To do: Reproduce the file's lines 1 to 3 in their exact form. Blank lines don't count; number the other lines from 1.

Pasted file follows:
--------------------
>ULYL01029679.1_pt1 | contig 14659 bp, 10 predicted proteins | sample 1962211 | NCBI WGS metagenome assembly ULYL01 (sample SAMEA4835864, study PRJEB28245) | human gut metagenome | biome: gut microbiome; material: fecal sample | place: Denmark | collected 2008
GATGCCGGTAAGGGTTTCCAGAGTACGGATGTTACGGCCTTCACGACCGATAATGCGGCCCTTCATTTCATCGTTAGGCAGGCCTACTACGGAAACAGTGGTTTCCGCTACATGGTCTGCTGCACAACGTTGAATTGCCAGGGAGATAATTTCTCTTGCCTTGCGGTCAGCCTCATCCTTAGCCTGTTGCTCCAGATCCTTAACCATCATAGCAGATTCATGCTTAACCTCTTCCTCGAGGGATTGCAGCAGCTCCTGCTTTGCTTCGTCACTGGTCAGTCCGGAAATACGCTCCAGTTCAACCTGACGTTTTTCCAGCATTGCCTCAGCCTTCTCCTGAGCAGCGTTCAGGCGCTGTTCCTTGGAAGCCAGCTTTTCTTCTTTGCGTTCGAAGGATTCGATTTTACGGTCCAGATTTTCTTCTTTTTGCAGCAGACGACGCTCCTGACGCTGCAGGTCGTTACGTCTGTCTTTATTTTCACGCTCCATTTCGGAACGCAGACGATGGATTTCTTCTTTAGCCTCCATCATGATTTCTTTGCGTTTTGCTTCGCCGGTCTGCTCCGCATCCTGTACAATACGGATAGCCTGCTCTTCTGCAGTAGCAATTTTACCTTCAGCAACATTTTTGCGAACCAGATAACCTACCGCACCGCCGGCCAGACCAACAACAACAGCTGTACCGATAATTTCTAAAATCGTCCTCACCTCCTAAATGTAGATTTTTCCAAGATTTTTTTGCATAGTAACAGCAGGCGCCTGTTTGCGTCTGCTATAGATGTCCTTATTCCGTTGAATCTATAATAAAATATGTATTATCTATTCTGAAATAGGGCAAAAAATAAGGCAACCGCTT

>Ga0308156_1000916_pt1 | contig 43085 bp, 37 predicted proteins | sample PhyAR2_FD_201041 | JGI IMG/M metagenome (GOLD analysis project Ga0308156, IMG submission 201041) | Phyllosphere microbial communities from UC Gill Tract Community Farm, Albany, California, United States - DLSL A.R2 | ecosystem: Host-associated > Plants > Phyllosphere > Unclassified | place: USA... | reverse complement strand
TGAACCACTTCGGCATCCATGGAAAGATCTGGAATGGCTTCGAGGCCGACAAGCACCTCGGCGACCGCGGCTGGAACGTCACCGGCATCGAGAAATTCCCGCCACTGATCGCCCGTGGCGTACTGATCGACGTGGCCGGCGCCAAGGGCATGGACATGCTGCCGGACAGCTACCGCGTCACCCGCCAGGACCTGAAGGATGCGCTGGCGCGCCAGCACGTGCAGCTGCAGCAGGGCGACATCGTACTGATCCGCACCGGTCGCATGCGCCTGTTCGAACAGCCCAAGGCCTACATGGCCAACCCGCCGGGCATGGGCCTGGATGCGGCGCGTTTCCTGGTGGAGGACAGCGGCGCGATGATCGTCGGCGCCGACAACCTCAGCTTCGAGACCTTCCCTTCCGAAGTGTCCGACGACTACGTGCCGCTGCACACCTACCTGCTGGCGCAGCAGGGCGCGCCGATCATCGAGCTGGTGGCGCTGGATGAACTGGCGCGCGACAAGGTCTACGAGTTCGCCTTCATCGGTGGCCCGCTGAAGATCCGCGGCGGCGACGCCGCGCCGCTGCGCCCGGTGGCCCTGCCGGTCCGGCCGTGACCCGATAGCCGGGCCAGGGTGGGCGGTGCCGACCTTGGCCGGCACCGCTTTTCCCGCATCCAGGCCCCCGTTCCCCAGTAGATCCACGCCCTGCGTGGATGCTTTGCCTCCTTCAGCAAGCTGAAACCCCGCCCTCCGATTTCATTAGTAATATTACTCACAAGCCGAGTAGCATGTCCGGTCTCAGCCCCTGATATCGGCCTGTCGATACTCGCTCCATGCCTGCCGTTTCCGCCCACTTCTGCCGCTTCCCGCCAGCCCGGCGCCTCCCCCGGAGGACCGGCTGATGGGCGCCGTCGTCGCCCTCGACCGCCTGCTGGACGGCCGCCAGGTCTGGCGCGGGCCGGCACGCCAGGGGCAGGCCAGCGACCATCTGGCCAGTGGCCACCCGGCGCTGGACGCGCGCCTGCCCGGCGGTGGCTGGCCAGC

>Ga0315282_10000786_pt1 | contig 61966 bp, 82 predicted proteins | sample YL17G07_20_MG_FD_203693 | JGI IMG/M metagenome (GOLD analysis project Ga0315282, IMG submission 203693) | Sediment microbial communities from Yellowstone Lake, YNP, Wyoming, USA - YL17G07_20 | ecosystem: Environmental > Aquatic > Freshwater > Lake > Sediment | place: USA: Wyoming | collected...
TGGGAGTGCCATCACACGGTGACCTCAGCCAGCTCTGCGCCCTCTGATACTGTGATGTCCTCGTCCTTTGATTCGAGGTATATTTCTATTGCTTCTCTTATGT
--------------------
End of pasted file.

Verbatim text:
>ULYL01029679.1_pt1 | contig 14659 bp, 10 predicted proteins | sample 1962211 | NCBI WGS metagenome assembly ULYL01 (sample SAMEA4835864, study PRJEB28245) | human gut metagenome | biome: gut microbiome; material: fecal sample | place: Denmark | collected 2008
GATGCCGGTAAGGGTTTCCAGAGTACGGATGTTACGGCCTTCACGACCGATAATGCGGCCCTTCATTTCATCGTTAGGCAGGCCTACTACGGAAACAGTGGTTTCCGCTACATGGTCTGCTGCACAACGTTGAATTGCCAGGGAGATAATTTCTCTTGCCTTGCGGTCAGCCTCATCCTTAGCCTGTTGCTCCAGATCCTTAACCATCATAGCAGATTCATGCTTAACCTCTTCCTCGAGGGATTGCAGCAGCTCCTGCTTTGCTTCGTCACTGGTCAGTCCGGAAATACGCTCCAGTTCAACCTGACGTTTTTCCAGCATTGCCTCAGCCTTCTCCTGAGCAGCGTTCAGGCGCTGTTCCTTGGAAGCCAGCTTTTCTTCTTTGCGTTCGAAGGATTCGATTTTACGGTCCAGATTTTCTTCTTTTTGCAGCAGACGACGCTCCTGACGCTGCAGGTCGTTACGTCTGTCTTTATTTTCACGCTCCATTTCGGAACGCAGACGATGGATTTCTTCTTTAGCCTCCATCATGATTTCTTTGCGTTTTGCTTCGCCGGTCTGCTCCGCATCCTGTACAATACGGATAGCCTGCTCTTCTGCAGTAGCAATTTTACCTTCAGCAACATTTTTGCGAACCAGATAACCTACCGCACCGCCGGCCAGACCAACAACAACAGCTGTACCGATAATTTCTAAAATCGTCCTCACCTCCTAAATGTAGATTTTTCCAAGATTTTTTTGCATAGTAACAGCAGGCGCCTGTTTGCGTCTGCTATAGATGTCCTTATTCCGTTGAATCTATAATAAAATATGTATTATCTATTCTGAAATAGGGCAAAAAATAAGGCAACCGCTT

>Ga0308156_1000916_pt1 | contig 43085 bp, 37 predicted proteins | sample PhyAR2_FD_201041 | JGI IMG/M metagenome (GOLD analysis project Ga0308156, IMG submission 201041) | Phyllosphere microbial communities from UC Gill Tract Community Farm, Albany, California, United States - DLSL A.R2 | ecosystem: Host-associated > Plants > Phyllosphere > Unclassified | place: USA... | reverse complement strand